The new version of the numeric.xxxeq() functions (eg. numeric.addeq()) can also now operate on typed Arrays, although I did not see significant performance benefits when I tested it. If you use numeric.addeq() on several different typed Array types, the JIT will realize that numeric.addeq() is polymorphic in your code and the JIT will deoptimize numeric.addeq(). As a result, for best performance it is best to stick to a single Array type throughout your application.

]]>I also added a whole bunch of issues to github (see here) to document what needs to be done or fixed in the future (this was prompted by an email from Davy Wybiral). I’ve also ranked them by difficulty, as follows:

- Easy: can be done without even hacking numeric.js; for example, by providing new examples, tests or documentation.
- Medium: requires some small modification to an existing numeric.js function, or requires programming a “straightforward” new algorithm or tool that’s not too intimately connected with the rest of numeric.js.
- Hard: requires detailed understanding of the existing implementation; algorithm is difficult to implement; algorithm is difficult to test; some difficult decisions must be made on the right approach.

Apart from numeric.js, I’ve also reworked the workshop. This is hard to see as a user, but the workshop used to be a complicated mess of divs using table layout, which has poor compatibility with IE. I’ve found a less complicated and more compatible way of implementing the workshop.

]]>$$\min_x c^Tx \text{ such that } Ax \leq b,$$

where \(c,A,b\) are given and \(x\) is the unknown. The algorithm is a logarithmic barrier method. The initial implementation used

The barrier function is:

$$f_\alpha(x) = c^T x + \alpha\left({1 \over 2}x^Tx – \sum_i \log (Ax-b)_i\right),$$

where \(\alpha>0\) is a relaxation parameter. The solution to the linear programming problem is found by letting \(\alpha \to 0^+\). The minimum of \(f_{\alpha}(x)\) is approximated by searching in the Newton search direction. The parameter \(\alpha>0\) is reset at every Newton iteration step.

This new algorithm appears to run about ~100 times faster than the previous one.

]]>Such matrices occur naturally when solving partial differential equations

or as the adjacency matrix of large graphs. The \(n \times n\) matrix

$$A = \begin{bmatrix}

2 & -1 \\

-1 & 2 & -1 \\

& -1 & 2 & -1 \\

& & \ddots & \ddots & \ddots \\

& & & -1 & 2 \end{bmatrix}$$

is an example of a sparse matrix. Click here to see this example in the Workshop.

When stored as a dense matrix, it occupies \(n^2\) memory locations:

IN> A = numeric.diag([2,2,2,2,2,2]); for(i=0;i<5;++i) A[i+1][i] = A[i][i+1] = -1; A OUT> [[ 2, -1, 0, 0, 0, 0], [ -1, 2, -1, 0, 0, 0], [ 0, -1, 2, -1, 0, 0], [ 0, 0, -1, 2, -1, 0], [ 0, 0, 0, -1, 2, -1], [ 0, 0, 0, 0, -1, 2]]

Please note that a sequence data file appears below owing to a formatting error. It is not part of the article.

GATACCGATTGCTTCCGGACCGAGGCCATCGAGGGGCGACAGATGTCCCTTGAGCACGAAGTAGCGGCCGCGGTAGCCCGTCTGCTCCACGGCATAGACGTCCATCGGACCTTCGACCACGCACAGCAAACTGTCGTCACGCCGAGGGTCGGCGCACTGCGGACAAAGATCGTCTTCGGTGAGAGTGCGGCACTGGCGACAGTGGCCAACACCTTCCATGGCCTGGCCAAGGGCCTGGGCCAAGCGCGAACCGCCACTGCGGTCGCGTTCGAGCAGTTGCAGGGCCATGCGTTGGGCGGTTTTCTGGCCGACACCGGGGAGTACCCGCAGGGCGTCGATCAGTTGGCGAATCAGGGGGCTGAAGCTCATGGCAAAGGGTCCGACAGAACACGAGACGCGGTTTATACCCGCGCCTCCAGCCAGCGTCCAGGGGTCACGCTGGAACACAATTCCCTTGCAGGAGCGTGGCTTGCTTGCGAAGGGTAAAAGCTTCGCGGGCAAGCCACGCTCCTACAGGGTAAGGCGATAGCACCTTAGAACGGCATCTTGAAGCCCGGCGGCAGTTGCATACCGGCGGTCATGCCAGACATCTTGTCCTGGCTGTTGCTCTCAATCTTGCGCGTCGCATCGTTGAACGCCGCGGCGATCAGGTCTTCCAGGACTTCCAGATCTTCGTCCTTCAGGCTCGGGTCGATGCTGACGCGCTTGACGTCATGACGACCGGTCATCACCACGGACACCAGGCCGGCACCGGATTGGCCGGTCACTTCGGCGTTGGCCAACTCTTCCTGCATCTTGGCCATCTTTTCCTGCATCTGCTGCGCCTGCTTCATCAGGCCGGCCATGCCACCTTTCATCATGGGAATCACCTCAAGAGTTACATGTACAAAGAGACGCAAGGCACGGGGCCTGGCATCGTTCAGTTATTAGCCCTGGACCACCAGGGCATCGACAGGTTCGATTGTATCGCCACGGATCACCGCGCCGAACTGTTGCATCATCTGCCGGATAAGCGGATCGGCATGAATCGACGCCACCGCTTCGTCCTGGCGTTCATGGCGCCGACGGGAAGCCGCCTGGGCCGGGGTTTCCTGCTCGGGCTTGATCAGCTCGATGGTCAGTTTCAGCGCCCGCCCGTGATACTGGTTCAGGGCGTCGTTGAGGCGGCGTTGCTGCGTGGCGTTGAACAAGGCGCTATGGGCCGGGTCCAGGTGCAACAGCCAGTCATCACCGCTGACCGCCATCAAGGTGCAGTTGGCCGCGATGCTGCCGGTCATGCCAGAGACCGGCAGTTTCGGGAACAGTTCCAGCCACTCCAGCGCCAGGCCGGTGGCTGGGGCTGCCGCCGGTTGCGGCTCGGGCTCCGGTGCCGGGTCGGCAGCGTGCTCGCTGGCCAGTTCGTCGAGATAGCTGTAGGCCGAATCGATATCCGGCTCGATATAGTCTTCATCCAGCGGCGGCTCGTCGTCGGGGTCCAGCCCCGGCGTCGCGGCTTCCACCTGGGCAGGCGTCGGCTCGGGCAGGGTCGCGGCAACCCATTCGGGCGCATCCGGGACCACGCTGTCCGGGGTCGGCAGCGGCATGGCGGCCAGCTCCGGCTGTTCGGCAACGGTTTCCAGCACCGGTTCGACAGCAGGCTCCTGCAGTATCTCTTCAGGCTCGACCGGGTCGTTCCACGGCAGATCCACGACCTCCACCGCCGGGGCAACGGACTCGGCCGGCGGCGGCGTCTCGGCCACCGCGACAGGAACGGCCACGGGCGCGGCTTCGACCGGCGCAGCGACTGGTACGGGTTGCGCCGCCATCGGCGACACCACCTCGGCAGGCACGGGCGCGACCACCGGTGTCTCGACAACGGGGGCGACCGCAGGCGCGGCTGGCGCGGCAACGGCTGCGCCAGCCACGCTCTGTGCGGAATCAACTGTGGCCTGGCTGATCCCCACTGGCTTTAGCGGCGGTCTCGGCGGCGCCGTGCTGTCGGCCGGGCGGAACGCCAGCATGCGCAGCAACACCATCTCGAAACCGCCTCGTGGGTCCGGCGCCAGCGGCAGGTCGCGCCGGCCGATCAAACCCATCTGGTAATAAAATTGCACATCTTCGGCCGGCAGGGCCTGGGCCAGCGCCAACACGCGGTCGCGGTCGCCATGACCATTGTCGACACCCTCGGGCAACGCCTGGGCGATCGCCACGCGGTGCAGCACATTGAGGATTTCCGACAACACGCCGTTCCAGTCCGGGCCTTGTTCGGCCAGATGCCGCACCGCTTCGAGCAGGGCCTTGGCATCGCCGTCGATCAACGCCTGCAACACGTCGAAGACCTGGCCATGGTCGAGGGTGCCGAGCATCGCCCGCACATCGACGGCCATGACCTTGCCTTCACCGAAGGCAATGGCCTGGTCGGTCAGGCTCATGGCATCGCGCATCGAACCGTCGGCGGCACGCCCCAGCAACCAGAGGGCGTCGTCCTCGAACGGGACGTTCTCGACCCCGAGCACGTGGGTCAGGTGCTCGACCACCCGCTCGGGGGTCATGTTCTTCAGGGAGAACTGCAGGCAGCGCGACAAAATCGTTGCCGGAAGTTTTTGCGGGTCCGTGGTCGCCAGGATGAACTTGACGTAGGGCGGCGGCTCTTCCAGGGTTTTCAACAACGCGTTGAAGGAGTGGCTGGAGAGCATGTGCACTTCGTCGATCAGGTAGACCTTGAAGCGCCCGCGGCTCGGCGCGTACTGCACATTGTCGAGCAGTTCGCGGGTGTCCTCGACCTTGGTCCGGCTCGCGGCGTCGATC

Instead of explicitly storing all the entries of the matrix (including the nonzero entries), we can use the Column Compressed Storage format:

IN> ccsA = numeric.ccsSparse(A); OUT> [[ 0, 2, 5, 8, 11, 14, 16], [ 0, 1, 0, 1, 2, 1, 2, 3, 2, 3, 4, 3, 4, 5, 4, 5], [ 2, -1, -1, 2, -1, -1, 2, -1, -1, 2, -1, -1, 2, -1, -1, 2]]

This is a bit hard to read, but `ccsA[2]` contains the nonzero entries of `A`, starting with column 0 (ie. entries 2,-1), followed by column 1, etc… Meanwhile, the array `ccsA[1]` contains the corresponding row numbers. The array `ccsA[0]` to the beginning of each column in `ccsA[1]` and `ccsA[2]`. The function `numeric.ccsFull(ccsA)` can be used put the entries of `ccsA` into a dense matrix form.

The main advantage of column compressed storage is that the matrix can be stored using much less than \(n^2\) storage. As a result, sparse matrices are not usually converted into dense matrices.

Given a vector \(b\) and a sparse matrix \(A\), one can solve the linear problem \(Ax=b\) for the unknown \(x\) by using the functions `numeric.ccsLUPSolve()` and `numeric.ccsLUP()`, as follows:

IN> numeric.ccsLUPSolve(numeric.ccsLUP(ccsA),[1,1,1,1,1,1]) OUT> [ 3, 5, 6, 6, 5, 3]

The algorithm used is a sparse LUP decomposition \(PA=LU\), which may be better than computing the matrix inverse \(A^{-1}\) since the inverse of a sparse matrix is usually dense.

If you want to solve large sparse linear problems then you should use a sparse matrix and never convert it to a dense or full matrix.

]]>IN> x = numeric.solveLP([1,1], /* minimize [1,1]*x */ [[-1,0],[0,-1],[-1,-2]], /* matrix of inequalities */ [0,0,-3] /* right-hand-side of inequalities */ ); numeric.trunc(x.solution,1e-12); OUT> [0,1.5]

Click here to see this example in the Workshop.

The function `numeric.solveLP(c,A,b)` uses a logarithmic barrier method. In order to solve the linear problem

$$\min c^Tx \text{ such that } Ax \leq b,$$

we define the “barrier function”

$$F_a(x) = c^Tx – a\sum_i \log(b-Ax)_i,$$

where \(a>0\) is a parameter. For a given value of \(a\), we minimize \(F_a(x)\) using `numeric.uncmin()`, obtaining the solution \(x_a\); this value of \(x = x_a\) is an approximate solution to the linear program. The function `numeric.solveLP()` minimizes \(F_a(x)\) for smaller and smaller values of \(a \to 0^+\) until convergence is attained.

The function `numeric.solveLP(c,A,b,Aeq,beq)` is able to solve a linear program with equality and inequality constraints:

$$\min c^Tx \text{ such that } Ax \leq b \text{ and } A_{eq} x = b_{eq}.$$